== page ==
The need for speed in trading has not abated. Technology that minimizes latency is simply the "greens fee" to trade in liquid markets today. Without it, you just can't play.
Even though trading firms and venues have made tremendous progress over the past decade in reduce distances and maximize speeds over the distances that remain, the game has not ended. It has just evolved. In particular, as trading venues focus on minimizing the variability of their latency (in order to adhere to FIFO-based fairness policies), trading firms find that the return on investment investment increases for ever smaller latency improvements. Thus, trading desks at the leading edge of the latency race now care intensely about nanoseconds and are even beginning to measure some legs within their architectures in picoseconds. And for desks that don't rely on being first but can't afford to be last, applications must process information in just a few microseconds to stay competitive.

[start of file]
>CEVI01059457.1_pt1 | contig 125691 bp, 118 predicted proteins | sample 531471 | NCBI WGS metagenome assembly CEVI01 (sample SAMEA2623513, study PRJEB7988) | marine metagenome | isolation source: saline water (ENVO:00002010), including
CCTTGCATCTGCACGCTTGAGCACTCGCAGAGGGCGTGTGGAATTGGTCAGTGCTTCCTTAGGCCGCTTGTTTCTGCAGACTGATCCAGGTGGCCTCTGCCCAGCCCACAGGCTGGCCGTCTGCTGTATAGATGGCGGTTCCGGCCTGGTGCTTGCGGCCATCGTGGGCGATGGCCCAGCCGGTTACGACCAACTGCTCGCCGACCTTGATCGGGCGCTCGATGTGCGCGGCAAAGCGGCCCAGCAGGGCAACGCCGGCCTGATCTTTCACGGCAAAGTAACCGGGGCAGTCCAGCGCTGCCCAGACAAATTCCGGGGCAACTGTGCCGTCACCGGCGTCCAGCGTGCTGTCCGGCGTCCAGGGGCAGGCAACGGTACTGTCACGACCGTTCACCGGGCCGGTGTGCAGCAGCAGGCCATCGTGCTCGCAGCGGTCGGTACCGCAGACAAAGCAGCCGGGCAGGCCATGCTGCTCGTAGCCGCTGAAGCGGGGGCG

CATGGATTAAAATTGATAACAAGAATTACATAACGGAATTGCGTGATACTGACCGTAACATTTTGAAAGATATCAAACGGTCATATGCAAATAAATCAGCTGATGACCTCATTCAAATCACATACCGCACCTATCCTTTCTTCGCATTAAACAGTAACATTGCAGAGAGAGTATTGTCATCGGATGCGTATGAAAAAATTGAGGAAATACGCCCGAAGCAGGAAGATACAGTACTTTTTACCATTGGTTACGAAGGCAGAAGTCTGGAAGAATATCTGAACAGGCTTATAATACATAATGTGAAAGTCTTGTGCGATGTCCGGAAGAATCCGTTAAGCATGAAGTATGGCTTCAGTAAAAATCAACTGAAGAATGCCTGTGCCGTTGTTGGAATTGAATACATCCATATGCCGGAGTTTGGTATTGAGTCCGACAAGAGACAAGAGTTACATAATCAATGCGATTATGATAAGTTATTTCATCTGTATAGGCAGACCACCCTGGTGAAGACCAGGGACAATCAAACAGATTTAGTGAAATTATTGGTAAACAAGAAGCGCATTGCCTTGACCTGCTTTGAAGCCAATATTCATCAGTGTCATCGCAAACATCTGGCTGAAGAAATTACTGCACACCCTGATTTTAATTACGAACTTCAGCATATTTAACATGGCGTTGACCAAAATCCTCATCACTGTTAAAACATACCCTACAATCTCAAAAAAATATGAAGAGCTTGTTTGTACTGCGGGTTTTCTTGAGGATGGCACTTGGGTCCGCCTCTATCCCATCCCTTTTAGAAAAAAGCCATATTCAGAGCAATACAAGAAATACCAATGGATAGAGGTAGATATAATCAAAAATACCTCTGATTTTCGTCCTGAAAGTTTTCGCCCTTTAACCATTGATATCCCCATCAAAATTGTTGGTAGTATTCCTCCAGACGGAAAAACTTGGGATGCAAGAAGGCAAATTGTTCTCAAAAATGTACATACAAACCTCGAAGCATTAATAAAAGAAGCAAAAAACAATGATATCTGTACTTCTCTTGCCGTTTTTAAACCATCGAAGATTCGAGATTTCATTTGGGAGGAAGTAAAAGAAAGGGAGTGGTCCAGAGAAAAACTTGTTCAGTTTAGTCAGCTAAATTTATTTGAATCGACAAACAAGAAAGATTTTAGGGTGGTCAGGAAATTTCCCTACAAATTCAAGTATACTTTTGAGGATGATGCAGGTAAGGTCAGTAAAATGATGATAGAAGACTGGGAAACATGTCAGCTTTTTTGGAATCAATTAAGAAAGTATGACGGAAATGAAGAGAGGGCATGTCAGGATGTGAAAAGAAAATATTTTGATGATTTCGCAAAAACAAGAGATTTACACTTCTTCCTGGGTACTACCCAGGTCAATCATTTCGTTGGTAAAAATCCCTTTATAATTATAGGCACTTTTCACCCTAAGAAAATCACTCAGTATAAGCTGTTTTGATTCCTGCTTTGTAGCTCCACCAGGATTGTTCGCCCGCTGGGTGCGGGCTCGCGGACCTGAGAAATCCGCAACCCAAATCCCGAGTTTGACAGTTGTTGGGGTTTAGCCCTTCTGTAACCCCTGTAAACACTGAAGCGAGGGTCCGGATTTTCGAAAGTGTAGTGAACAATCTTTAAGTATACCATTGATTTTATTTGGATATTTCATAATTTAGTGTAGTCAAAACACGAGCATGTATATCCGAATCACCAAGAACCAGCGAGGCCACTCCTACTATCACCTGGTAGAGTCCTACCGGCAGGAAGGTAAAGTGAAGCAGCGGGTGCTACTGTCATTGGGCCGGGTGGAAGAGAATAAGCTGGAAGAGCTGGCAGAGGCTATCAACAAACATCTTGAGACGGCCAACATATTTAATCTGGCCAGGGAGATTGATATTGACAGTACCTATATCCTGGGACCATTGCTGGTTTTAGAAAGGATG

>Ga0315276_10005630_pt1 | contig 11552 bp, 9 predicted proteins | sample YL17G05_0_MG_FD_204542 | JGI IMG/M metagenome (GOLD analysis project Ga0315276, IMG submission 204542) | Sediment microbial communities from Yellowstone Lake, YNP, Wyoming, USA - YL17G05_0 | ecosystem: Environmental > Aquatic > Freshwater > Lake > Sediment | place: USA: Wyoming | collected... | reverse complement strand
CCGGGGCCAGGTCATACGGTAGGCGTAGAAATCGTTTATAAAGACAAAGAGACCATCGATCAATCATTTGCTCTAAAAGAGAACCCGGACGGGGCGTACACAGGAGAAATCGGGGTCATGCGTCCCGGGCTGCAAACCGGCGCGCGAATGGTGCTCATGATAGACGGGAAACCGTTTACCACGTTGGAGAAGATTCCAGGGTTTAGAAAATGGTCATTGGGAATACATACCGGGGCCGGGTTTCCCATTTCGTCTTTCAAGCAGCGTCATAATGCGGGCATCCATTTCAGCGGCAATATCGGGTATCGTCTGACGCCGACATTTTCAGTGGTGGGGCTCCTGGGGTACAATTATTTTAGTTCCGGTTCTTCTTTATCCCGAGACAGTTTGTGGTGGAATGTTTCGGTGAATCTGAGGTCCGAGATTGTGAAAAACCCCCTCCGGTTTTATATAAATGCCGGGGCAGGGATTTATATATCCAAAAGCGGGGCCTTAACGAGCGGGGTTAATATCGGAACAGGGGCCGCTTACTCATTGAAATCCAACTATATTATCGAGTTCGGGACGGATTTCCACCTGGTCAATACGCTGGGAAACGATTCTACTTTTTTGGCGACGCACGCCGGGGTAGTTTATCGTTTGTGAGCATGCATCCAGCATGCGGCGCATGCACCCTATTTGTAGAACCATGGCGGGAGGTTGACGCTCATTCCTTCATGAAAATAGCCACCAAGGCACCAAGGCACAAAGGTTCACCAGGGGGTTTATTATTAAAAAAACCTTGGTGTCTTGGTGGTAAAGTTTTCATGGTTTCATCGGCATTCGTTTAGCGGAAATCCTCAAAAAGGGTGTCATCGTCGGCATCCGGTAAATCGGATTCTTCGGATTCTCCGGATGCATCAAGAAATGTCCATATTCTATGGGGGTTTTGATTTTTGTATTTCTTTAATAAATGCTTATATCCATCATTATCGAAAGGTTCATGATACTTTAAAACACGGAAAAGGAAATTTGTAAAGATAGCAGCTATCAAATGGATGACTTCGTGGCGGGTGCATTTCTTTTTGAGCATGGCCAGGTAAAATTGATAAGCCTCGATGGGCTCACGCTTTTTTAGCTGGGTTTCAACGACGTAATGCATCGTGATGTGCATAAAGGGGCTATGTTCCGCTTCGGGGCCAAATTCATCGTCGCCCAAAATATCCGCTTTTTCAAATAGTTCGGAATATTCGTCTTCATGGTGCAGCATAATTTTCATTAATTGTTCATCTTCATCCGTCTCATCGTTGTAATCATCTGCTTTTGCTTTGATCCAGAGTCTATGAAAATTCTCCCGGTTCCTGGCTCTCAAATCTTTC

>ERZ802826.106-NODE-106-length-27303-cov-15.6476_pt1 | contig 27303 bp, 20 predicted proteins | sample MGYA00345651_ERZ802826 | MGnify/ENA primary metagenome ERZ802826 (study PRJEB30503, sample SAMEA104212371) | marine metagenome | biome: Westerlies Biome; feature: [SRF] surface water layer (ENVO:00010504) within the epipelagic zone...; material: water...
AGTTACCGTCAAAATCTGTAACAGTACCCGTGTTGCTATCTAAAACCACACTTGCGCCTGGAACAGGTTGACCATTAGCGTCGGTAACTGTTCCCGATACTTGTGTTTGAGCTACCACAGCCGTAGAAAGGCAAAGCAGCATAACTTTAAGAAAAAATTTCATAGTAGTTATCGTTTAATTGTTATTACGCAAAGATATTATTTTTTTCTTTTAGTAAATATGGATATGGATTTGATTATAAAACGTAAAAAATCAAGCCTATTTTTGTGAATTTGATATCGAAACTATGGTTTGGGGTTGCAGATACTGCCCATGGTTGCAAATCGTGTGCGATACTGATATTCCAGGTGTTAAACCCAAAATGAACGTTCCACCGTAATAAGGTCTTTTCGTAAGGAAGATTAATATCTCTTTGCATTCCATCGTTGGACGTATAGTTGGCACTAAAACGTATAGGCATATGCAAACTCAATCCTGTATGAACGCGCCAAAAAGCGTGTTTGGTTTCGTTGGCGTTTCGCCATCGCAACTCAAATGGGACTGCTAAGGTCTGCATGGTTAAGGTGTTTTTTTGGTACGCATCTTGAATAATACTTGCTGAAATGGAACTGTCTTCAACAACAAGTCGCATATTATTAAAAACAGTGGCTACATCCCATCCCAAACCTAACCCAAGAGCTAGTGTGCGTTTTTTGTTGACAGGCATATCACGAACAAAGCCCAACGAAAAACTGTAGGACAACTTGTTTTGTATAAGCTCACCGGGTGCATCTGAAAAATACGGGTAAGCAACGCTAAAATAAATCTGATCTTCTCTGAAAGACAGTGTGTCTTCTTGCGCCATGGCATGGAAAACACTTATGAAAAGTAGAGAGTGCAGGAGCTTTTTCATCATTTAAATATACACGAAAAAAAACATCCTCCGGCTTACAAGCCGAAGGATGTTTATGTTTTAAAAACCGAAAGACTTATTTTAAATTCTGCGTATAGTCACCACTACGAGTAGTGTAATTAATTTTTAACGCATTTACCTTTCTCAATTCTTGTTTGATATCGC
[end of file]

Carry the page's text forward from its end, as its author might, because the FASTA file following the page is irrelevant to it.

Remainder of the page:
While many factors affect the end-to-end latency of a trading system, the network and the interaction of trading applications with the network are crucial. That's why the STAC Benchmark Council continues to focus on these issues. Advances in network technology continue to flow from established players, while new entrants drivie a significant amount of re-thinking.
The STAC Network I/O SIG has established benchmark standards for complete host network stacks including software and hardware (STAC-N1, and the proposed STAC-T0), oriented around applications that access the network API directly without intervening middleware. Other tests focus on switch performance. And the STAC-TS Working Group looks at the accuracy, capacity, and latency impact of network-level timestamping and capture solutions. (Some of the materials are reserved for paying members of the STAC Benchmark Council. For information on how to get access, click here.)